Arts & Culture The Arab Art Issue

Meet the Kuwaiti animator who animates his films by himself

Yousef Albagshi is a versatile artist whose talent knows no bounds.

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By Dana Al Rashid

A creative photo of Yousef Albagshi. Photo: Courtesy.

Yousef Albagshi is one of the most prominent names in the world of animation and visual arts in Kuwait. His work is versatile, and ranges from the creation of award-winning short animation films such as Sandarah (2014) and Naqlah (2017) —which he illustrates all by himself—to various commercials and paintings that transparently reflect the reality of society. Through his work, Yousef also boldly sheds a light on important issues, such as the effects of war on families, and expresses his opinions on timely topics.

I speak with the strong-willed Kuwaiti artist about his journey into this world, and his latest short film, For the Sake of Yousef, which sheds a light on the effects of exposing children to violent films. The film won the Best Animated Short Film Award at the Short to the Point Short Film Festival just last year. This interview has been edited for length and clarity.

I know most artists don’t like this question, but can you tell us a little about yourself and your journey in the world of animation?

Yousef Albagshi: Drawing is the way I communicate with society, whether it’s through paintings or animated films. I’m not seeking to target a specific audience; I share my opinions, ideas and feelings in order to make an impact. I try to convey ideas from my life and my sense of culture independently of the limitations of custom or public opinion. I also believe that any project has its distinct audience.

How have audiences reacted to your more recent short film For the Sake of Yousef, especially since it contains some violent scenes?

Yousef Albagshi: Thankfully, the movie received a lot of positive feedback. It’s directed toward adults. In addition, there was a purpose behind the volume of violence and bloody scenes; they relayed the message behind the film, which is something most viewers understood when they watched the final scene. It’s worth mentioning, however, that there’s a small percentage of viewers who had concerns about sharing the film out of a worry that it would reach minors.

For the Sake of Yousef by Yousef Albagshi. Note: This film is not suitable for children.

Many people are astonished that you illustrate and animate your stories entirely by yourself without anyone’s help (except for backgrounds and visual effects etc.). Tell us more about this.

Yousef Albagshi: Generally speaking, creating animation is a team effort, but under the current circumstances, in which there is a lack of a production house and there is a scarcity of animators, creating short animated films individually is the most suitable option. Of course the creator has to be a person who is ready to bear the length of production as it can take up to a year to make a 5-7-minute high-quality animation [on your own].

What is your favorite short film of yours that you enjoyed working on, and what makes it special to you?

Yousef Albagshi: Honestly, I don’t have a favorite one as each one of them falls into a different category, and each category touches on different aspects of cinematic pleasure.

Sorry for being intrusive, but do you work in animation full-time or do you have another job?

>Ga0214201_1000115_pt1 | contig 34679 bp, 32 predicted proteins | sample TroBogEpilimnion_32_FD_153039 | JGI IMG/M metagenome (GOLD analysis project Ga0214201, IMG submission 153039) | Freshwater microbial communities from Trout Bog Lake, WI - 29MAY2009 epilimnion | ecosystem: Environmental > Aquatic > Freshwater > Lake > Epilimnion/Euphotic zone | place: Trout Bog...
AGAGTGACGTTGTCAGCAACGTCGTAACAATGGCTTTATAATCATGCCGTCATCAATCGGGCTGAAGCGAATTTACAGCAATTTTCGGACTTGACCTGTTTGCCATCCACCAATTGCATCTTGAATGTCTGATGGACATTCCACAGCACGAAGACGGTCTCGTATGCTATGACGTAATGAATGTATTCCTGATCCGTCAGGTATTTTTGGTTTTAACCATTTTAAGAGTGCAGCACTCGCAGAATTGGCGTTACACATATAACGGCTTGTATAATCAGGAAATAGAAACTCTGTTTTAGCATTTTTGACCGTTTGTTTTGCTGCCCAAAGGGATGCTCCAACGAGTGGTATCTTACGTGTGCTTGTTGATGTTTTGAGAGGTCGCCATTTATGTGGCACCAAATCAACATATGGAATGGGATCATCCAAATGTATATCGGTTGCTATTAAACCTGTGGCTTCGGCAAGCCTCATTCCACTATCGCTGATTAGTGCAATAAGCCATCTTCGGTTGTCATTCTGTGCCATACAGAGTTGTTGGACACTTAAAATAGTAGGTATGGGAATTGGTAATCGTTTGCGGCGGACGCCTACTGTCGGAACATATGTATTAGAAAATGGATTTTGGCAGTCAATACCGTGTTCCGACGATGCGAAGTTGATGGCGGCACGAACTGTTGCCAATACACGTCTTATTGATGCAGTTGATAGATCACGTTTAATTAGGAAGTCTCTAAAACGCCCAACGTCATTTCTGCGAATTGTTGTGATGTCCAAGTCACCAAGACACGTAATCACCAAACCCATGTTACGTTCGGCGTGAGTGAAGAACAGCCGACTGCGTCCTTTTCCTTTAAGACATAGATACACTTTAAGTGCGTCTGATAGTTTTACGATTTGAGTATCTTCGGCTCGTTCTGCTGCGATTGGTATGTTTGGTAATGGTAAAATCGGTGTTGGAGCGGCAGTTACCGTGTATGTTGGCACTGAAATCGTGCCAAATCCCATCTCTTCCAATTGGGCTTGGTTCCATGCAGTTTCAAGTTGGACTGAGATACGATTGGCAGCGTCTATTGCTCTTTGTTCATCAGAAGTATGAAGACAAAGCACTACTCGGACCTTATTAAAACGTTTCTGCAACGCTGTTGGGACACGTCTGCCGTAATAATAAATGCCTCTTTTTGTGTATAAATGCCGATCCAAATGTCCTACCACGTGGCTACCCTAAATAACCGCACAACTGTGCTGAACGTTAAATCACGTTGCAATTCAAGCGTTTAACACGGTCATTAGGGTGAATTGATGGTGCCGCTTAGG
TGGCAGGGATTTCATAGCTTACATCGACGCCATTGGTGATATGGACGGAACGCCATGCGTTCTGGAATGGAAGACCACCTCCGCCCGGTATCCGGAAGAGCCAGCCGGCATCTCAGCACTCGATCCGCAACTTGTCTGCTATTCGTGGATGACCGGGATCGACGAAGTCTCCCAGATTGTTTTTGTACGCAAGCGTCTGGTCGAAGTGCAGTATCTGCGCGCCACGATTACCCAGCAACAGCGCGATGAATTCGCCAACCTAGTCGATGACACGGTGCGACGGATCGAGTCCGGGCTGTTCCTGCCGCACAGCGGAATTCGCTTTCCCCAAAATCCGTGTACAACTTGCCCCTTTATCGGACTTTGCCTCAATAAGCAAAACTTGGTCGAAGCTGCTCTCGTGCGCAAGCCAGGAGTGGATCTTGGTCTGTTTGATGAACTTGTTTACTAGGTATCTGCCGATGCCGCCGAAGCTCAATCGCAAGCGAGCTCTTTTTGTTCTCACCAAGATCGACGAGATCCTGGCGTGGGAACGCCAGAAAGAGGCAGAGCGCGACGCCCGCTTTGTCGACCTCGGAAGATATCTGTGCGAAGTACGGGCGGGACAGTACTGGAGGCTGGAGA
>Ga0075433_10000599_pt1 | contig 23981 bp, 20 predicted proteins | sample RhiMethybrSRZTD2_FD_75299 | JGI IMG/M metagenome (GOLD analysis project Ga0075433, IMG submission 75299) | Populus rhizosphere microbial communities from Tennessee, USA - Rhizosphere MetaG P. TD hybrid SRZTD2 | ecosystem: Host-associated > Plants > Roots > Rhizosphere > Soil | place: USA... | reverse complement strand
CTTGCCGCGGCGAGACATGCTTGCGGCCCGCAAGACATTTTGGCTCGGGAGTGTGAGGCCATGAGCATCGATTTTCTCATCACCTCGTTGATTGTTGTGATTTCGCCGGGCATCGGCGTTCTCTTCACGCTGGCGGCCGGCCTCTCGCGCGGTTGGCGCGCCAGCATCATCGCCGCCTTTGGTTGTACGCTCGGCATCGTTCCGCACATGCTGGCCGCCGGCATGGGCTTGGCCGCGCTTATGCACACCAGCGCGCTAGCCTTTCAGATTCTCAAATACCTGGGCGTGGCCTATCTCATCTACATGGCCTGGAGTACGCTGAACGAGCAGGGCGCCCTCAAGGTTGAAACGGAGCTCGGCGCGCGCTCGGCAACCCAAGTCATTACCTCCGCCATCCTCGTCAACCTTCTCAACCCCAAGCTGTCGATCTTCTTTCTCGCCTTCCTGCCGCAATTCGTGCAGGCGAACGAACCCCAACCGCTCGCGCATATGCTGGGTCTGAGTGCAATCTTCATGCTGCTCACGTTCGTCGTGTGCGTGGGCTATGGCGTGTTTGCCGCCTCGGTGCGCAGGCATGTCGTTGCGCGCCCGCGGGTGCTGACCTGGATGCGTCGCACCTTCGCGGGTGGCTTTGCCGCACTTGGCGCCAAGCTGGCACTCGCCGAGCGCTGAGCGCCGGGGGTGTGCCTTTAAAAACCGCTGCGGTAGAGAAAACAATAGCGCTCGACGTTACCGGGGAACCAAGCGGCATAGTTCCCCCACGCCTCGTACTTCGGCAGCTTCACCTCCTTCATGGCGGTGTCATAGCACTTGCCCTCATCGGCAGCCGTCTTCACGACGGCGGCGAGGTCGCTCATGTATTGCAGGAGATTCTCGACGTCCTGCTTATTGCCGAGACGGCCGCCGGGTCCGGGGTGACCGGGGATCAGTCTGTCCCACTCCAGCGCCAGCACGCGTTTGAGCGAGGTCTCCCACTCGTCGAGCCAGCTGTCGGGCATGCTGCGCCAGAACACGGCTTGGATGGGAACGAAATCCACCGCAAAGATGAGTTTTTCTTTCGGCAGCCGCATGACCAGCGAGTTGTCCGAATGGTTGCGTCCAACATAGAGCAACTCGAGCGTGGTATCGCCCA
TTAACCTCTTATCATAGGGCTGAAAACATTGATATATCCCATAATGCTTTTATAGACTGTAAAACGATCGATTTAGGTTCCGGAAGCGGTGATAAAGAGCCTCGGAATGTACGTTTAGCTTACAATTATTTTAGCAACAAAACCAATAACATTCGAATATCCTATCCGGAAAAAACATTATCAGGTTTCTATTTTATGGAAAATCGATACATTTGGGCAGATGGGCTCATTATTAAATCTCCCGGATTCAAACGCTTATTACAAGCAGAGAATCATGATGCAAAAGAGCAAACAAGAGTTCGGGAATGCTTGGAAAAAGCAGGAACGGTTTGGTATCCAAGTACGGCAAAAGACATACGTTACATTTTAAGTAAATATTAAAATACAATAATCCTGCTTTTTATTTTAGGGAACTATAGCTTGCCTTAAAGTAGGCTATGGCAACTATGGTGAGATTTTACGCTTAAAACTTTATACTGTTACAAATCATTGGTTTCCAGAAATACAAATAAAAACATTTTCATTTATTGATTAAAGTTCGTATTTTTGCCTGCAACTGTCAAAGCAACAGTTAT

Yousef Albagshi: I occupy a managerial position in the public sector as a scenic  designer, and I work on animation and illustration in my own time.

An animation commercial made by Yousef Albagshi for Crazy Chicken Restaurant.

Of course, we cannot ignore the current circumstances. How has quarantine affected you, and has it been a positive or a negative experience for you?

Yousef Albagshi: My lifestyle hasn’t changed much. I didn’t use to go out much anyway; I devoted most of my time to drawing and learning before the pandemic started. I consider my experience a positive one because I had the chance to spend more time with my family.

Does that mean that new projects will be released soon?

Yousef Albagshi: I am still going ahead with my production plans.

Various artworks by Yousef Albagshi. Click on each image to enlarge it.

What is the biggest obstacle facing the visual arts in Kuwait, in your opinion, and how can we overcome it?

Yousef Albagshi: The social culture and pollution of the mind, which reduces the individuals’ productivity and creativity and turns them into consumerists who are obsessed with material gain and securing their futures.

What motivated you to continue producing despite the presence of many obstacles?

Yousef Albagshi: Obstacles are present at all times and in all fields. There’s no way around that. Given that, why don’t people just choose to do what they love since they’re going to suffer anyway? My love for my work is my main motivation.

What is your advice for someone who’s looking to work professionally in illustration and animation?

Yousef Albagshi: You cannot excel without first facing hardships. Therefore, you must choose to do what you love and find your passion in, because it’s the reason why you’ll fight these obstacles and never give up.

To keep up with Yousef Albagshi’s work, visit his page on Instagram and channel on YouTube.

Dana Al Rashid is a Kuwaiti writer and artist. She has a weekly column in Al Jarida Newspaper, and she also writes and illustrates for several independent magazines.

The views of the authors and writers who contribute to Sekka, and the views of the interviewees who are featured in Sekka, do not necessarily reflect the views and opinions of Sekka, its parent company, its owners, employees and affiliates.

This article has been translated from Arabic.